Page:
Administering Law Schools

The Law Professor as Public Citizen: Measuring Public Engagement in Canadian Common Law Schools

Before I knew I would soon be "living the dream", I decided to embark on a data-rich study of "public engagement" by Canada's 600 common law professors.  After seemingly endless hours reviewing law school websites and number crunching on Excel, the results are now going to print, (2015) 36 Windsor Review of Legal and Social Issues, and I have posted the penultimate version to SSRN here.  Readers should be attentive to the important methodological caveats I include in the article.  The results should be considered more for what they tend to rebut than what they prove.  Nevertheless, my hope is that my article will help, in a small way, make empiricism fashionable in law school decision-making.

The abstract reads:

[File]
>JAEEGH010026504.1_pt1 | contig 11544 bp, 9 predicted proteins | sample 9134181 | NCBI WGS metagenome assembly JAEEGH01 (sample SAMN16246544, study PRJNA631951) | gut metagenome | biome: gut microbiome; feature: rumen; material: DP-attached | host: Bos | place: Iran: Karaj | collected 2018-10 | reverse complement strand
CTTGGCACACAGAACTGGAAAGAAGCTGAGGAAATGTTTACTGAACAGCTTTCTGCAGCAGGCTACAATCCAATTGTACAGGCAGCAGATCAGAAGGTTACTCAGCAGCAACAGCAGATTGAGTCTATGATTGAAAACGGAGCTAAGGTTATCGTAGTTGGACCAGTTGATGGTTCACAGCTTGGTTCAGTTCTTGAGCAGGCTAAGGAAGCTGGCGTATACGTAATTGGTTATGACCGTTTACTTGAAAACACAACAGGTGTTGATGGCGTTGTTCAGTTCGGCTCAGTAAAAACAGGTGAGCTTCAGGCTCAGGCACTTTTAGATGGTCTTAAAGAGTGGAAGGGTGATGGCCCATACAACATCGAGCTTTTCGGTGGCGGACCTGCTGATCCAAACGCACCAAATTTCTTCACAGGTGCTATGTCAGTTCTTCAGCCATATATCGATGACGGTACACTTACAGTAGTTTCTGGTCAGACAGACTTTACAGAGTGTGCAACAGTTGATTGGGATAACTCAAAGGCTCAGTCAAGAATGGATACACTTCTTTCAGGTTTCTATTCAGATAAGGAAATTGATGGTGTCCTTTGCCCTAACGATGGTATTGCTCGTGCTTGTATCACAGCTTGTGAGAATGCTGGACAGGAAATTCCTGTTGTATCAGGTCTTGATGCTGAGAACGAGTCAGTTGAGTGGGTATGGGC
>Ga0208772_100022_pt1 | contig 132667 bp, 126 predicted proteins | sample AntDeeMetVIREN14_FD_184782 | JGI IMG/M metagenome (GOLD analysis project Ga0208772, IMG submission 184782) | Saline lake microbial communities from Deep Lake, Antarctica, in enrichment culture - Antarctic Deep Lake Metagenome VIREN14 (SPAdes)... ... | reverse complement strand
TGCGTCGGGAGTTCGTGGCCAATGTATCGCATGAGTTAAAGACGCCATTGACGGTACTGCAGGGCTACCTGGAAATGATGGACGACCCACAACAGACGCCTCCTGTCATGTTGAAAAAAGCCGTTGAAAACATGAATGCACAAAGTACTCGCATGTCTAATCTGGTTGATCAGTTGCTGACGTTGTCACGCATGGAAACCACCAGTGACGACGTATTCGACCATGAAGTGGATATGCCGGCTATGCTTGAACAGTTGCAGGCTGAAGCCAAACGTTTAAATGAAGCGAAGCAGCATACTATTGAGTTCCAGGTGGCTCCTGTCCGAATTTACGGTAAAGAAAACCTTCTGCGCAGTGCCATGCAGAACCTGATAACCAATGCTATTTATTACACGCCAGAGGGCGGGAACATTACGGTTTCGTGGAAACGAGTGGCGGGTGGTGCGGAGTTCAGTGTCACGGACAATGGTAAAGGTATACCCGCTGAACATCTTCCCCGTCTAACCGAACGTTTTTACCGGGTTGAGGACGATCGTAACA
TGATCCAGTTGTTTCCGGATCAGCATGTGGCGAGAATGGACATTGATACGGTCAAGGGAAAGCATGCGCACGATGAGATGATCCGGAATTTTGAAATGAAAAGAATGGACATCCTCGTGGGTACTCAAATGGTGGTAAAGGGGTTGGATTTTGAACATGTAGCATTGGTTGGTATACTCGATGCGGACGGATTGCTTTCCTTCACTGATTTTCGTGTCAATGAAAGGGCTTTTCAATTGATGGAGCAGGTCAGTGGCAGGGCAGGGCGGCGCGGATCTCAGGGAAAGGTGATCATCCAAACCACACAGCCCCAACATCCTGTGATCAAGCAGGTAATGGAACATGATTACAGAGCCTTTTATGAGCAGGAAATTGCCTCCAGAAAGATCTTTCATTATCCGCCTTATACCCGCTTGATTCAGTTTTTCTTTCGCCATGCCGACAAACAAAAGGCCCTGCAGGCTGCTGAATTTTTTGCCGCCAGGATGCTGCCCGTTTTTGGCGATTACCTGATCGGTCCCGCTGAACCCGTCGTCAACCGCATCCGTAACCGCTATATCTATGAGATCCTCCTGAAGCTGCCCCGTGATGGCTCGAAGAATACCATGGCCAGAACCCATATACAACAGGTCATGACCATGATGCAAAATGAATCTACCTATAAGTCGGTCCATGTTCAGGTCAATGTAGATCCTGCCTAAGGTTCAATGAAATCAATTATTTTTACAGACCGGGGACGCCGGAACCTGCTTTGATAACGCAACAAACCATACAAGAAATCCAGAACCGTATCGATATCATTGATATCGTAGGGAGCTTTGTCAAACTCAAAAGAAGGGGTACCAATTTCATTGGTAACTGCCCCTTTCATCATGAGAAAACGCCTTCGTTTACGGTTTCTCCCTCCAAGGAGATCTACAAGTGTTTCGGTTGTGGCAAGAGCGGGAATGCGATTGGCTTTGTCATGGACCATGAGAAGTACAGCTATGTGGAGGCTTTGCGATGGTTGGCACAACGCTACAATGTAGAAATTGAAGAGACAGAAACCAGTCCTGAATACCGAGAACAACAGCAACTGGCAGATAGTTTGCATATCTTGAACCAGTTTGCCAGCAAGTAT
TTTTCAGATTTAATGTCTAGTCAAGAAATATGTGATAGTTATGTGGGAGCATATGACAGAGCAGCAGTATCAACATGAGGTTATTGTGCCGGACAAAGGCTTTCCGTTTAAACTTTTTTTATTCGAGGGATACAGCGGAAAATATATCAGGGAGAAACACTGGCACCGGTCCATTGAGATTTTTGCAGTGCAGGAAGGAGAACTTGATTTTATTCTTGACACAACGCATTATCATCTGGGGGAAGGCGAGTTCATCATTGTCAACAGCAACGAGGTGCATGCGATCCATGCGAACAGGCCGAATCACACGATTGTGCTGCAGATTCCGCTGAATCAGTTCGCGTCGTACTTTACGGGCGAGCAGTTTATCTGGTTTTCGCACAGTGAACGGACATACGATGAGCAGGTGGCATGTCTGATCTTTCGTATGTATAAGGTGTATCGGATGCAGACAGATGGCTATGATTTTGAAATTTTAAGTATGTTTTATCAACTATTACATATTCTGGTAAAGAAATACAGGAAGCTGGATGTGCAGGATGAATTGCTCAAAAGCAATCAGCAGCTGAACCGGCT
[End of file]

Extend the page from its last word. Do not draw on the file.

This article asks whether there is room for the law professor/public citizen in today’s law schools. It does so by measuring indicators of professor “public engagement” with constituencies outside of academia, such as government, civil society and media. As evidence for its inquiry, the article reviews a comprehensive data set collected from the public web profiles of Canada’s 600 full, associate and assistant common law professors. These data suggest that common law professor public engagement remains part of the tradition of the Canadian legal academy. More than that, there is no support for the view that public engagement diminishes scholarly productivity. Nor is there evidence that mainstream media participation distracts professors from conventional scholarship – in fact, the most media active professors appear to have above average net publication tempos. In terms of institutional implications, public engagement does no harm to law school reputation, and indeed there is a moderate positive correlation between the net level of public engagement represented on law professor web profiles and reputational rankings, such as they are. The connection between media presence and institutional reputation is more complex, and there are data suggesting little positive correlation between reputation and media presence. However, when one potentially anomalous case of a law school with a striking media footprint but a lower reputational scores is discounted, there is a moderate positive correlation between a law school’s media presence and reputational rankings. In sum, until a more comprehensive survey is undertaken, this article constitutes the best available evidence that law professors can be (and often are) teacher/scholar/public citizen.